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Me'ein Shalosh on Grapes from Mitzpeh Ramon


Near Mitzpeh Ramon, there is a vineyard with table grapes. Should one conclude me'ein shalosh by saying al haeitz ve'al peiroteha or al haeitz ve'al hapeirot?


Rabbi Yoel Friedman, Emunat Itecha 141, Tishrei 5784, pp. 19–22


[1]The Gemara (Berachot 44a) distinguishes between fruits of the Land of Israel, over which one recites al haeitz ve'al peiroteha, and fruits from outside the Land of Israel, over which one recites al haeitz ve'al hapeirot. This is stated explicitly in the Gemara:

Rabba bar Mari said in the name of Rabbi Yehoshua ben Levi: Anything that is from the seven species for which the Land of Israel was praised, at the start, one recites over it: Who creates fruit of the tree, and afterward and at the end, one blessing abridged from the three … Rav Chisda said: For the land and for its fruits. Rabbi Yocḥanan said: For the land and for the fruits. Rav Amram said: They do not disagree; rather, this blessing, for its fruits, is for us, in Babylonia, and this blessing, for the fruits, is for them, in the Land of Israel. Rav Nacḥman bar Yitzcḥak strongly objects: They, in the Land of Israel, eat and we, in Babylonia, recite a blessing? (How can we, residents of Babylonia, recite a blessing for the fruits of the Land of Israel while eating the fruits of Babylonia?) Rather, reverse the opinions: Rav Chisda said: For the land and for the fruits (al ha'aretz ve'al hapeirot), and Rabbi Yoḥanan said: For the land and for its fruits (al ha'aretz ve'al peiroteha).


When reciting al ha'aretz ve'al peirioteha, one acknowledges the connection between the fruits and the place of their growth. Doing so emphasizes that in the Land of Israel, the fruits draw holiness from the land, as stated by the Bach (OC 208): 'The lofty holiness of the land is also imparted to its fruits, which draw from the holiness of the Divine Presence residing within the land." This sentiment is echoed by the students of Rabbeinu Yonah, who explained that the custom in the Land of Israel is a form of praise for the land:

And they do not disagree; this refers to us while that refers to them. That is to say, we, who do not live in the Land of Israel, should say al ha'aretz ve'al hapeirot. However, sons of the Land of Israel, since they live in the Land of Israel and in light of the praise for the land, they should explicitly mention the fruits of the land and say al ha'aretz ve'al peiroteha.

The question, then, stems from the status of Mitzpeh Ramon: is it considered part of the Land of Israel for all intents and purposes, or not? The Chida on Birkei Yosef (OC 208:11) discusses whether one should recite al ha'aretz ve'al peirioteha over fruits that grew in an area included within the olei Mitzrayim boundaries but not olei Bavel. He also addresses the question of the blessing formula for fruits from outside the Land of Israel brought into the land, noting a dispute among the posekim. Some later halachic authorities have cited the Chida, mixed up the questions, and erroneously concluded that the Chida's conclusion was that one should say "al ha'aretz ve'al hapeirot."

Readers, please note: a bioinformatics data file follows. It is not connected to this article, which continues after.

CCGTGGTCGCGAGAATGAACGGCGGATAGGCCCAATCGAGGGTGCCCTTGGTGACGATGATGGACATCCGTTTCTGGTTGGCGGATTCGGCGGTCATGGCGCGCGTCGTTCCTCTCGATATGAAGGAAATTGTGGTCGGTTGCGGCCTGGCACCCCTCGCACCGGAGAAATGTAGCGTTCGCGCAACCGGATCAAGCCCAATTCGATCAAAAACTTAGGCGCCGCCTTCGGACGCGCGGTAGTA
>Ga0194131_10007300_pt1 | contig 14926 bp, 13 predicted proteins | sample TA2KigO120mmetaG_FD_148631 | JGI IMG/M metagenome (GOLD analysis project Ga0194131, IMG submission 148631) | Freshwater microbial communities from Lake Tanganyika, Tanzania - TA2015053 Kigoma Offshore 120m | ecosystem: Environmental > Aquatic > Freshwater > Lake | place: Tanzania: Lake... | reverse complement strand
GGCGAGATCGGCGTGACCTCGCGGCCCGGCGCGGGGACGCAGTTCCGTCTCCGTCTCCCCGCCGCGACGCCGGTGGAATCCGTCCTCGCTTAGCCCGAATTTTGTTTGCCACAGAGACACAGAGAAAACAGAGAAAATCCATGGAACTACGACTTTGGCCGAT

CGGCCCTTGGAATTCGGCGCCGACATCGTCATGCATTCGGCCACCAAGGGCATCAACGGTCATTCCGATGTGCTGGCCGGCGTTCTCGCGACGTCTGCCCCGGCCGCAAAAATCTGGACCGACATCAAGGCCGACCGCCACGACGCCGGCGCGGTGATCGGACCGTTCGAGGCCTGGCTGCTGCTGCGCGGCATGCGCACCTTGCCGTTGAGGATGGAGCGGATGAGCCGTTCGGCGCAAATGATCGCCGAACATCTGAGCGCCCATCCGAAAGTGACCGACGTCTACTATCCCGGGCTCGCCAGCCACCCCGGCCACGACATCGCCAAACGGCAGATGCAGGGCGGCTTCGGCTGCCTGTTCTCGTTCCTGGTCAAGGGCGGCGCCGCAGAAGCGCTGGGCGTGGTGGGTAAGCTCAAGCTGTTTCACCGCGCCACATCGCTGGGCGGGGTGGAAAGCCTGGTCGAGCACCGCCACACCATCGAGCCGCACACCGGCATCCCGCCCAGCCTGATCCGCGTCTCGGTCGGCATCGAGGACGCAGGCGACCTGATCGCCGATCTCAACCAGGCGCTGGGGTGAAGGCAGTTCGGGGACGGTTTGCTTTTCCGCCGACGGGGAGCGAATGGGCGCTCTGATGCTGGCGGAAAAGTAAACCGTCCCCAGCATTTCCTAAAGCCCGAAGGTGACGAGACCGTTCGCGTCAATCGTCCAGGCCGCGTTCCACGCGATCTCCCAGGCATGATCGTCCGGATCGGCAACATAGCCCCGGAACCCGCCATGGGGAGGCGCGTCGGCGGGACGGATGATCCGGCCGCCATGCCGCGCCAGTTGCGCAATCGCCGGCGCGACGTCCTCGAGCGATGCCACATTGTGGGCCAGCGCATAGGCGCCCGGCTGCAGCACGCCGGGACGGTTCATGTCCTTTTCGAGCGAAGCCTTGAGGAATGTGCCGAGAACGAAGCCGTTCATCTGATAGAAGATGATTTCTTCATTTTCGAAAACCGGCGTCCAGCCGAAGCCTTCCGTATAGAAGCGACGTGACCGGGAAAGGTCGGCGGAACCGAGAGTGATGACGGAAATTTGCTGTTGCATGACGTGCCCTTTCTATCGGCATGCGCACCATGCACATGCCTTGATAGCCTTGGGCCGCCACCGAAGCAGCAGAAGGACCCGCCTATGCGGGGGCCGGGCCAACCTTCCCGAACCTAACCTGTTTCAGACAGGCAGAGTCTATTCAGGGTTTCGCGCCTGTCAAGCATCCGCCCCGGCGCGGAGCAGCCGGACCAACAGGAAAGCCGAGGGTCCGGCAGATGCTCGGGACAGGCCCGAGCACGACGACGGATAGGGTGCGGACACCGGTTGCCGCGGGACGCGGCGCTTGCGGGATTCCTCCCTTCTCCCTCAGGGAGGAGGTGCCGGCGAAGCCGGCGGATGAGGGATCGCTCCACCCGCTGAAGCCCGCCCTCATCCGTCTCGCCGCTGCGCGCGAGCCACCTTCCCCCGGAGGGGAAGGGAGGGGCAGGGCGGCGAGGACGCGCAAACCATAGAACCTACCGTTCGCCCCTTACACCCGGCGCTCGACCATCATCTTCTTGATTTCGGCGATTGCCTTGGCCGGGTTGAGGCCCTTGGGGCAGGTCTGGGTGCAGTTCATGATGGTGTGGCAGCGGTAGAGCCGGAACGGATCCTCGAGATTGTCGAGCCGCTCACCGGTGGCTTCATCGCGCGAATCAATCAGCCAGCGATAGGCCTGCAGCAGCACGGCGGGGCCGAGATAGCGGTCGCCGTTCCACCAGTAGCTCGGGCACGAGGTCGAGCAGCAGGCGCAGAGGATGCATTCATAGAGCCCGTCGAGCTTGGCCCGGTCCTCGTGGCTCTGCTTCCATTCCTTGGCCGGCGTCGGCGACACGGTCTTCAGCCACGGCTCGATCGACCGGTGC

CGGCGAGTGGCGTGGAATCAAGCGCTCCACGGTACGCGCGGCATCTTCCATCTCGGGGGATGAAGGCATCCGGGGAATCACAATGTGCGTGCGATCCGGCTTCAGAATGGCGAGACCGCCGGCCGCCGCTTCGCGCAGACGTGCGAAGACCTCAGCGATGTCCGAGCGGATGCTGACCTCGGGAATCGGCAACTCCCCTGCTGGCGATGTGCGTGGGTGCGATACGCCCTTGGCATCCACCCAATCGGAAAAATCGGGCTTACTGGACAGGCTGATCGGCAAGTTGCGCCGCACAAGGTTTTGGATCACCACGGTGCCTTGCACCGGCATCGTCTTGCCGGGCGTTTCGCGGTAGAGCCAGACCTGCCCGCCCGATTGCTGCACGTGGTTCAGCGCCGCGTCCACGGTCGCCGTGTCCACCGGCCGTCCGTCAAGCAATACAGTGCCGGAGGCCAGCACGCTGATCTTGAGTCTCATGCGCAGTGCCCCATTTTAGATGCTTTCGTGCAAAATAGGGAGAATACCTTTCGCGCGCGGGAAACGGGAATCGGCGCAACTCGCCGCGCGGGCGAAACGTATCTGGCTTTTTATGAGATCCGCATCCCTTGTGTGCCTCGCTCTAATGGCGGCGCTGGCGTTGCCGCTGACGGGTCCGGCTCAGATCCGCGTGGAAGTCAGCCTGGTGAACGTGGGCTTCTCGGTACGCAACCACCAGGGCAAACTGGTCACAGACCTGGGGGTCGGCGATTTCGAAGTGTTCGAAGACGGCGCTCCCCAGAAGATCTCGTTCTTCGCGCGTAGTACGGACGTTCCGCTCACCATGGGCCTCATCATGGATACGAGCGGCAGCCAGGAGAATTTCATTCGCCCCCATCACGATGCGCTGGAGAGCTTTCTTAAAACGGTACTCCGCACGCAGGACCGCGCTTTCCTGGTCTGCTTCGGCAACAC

Rabbi Moshe Shternbuch, in Teshuvot Vehanhagot also discusses the issue of saying peiroteha vs. al hapeirot on fruit from olei Mitzrayim, noting that the answer hinges on the fundamental distinction between the fruits of the Land of Israel and those from outside the Land of Israel: is it the uplifted quality of the Land of Israel (also present in the olei Mitzrayim territory)or the sanctity of the Land of Israel vis-à-vis the obligation of mitzvot dependent on the Land of Israel (which does not apply in olei Mitzrayim territory).?

In my humble opinion, based on the words of Rabbeinu Yonah (ibid.) and other Rishonim, it seems that the defining issue is the uplifted virtue of the Land of Israel, which is why they mentioned the praise of the Land, not its sanctity regarding the land-dependent mitzvot. The Kaftor Vaferach notes this, and is cited by Rabbi A.Y. Kook in his introduction Shabbat Ha'aretz (15), that there are two aspects of the Land of Israel: the land in terms of the obligations of the land-dependent mitzvot and the land in terms of its lofty status and sanctity, which do not depend on being conquered or settled, rather on G-d's promise to Avraham Avinu (i.e. gevulot hahavtachah).

In light of the above, one should say on the fruit growing in the olei Mitzrayim territories al ha'aretz ve'al peiroteha. Likewise, the Chida on Birkei Yosef stated: "And it seems to me that if the fruit from the first conquest, even though the land is not currently sacred, it is still proper to recite the blessing over its fruits."

With regard to Mitzpeh Ramon, Rabbi Yaakov Ariel addressed the status of separating challah there that it is certainly not within the olei Bavel borders and that there is a doubt whether it is even within the olei Mitzrayim borders. Perhaps it is even part of the conquest of Shlomo Hamelech. In any case, it certainly is not outside the Land of Israel, since it is part of gevulot hahavtachah. If so, the place certainly has the lofty status of the Land of Israel; it follows that one should say on the fruits growing there al ha'aretz ve'al peiroteha.


One should conclude me'ein shalosh with al peiroteha in the olei Mitzrayim areas, Mitzpeh Ramon included. This also holds true throughout gevulot hahavtachah.

[1] For the Hebrew article with footnotes, see here.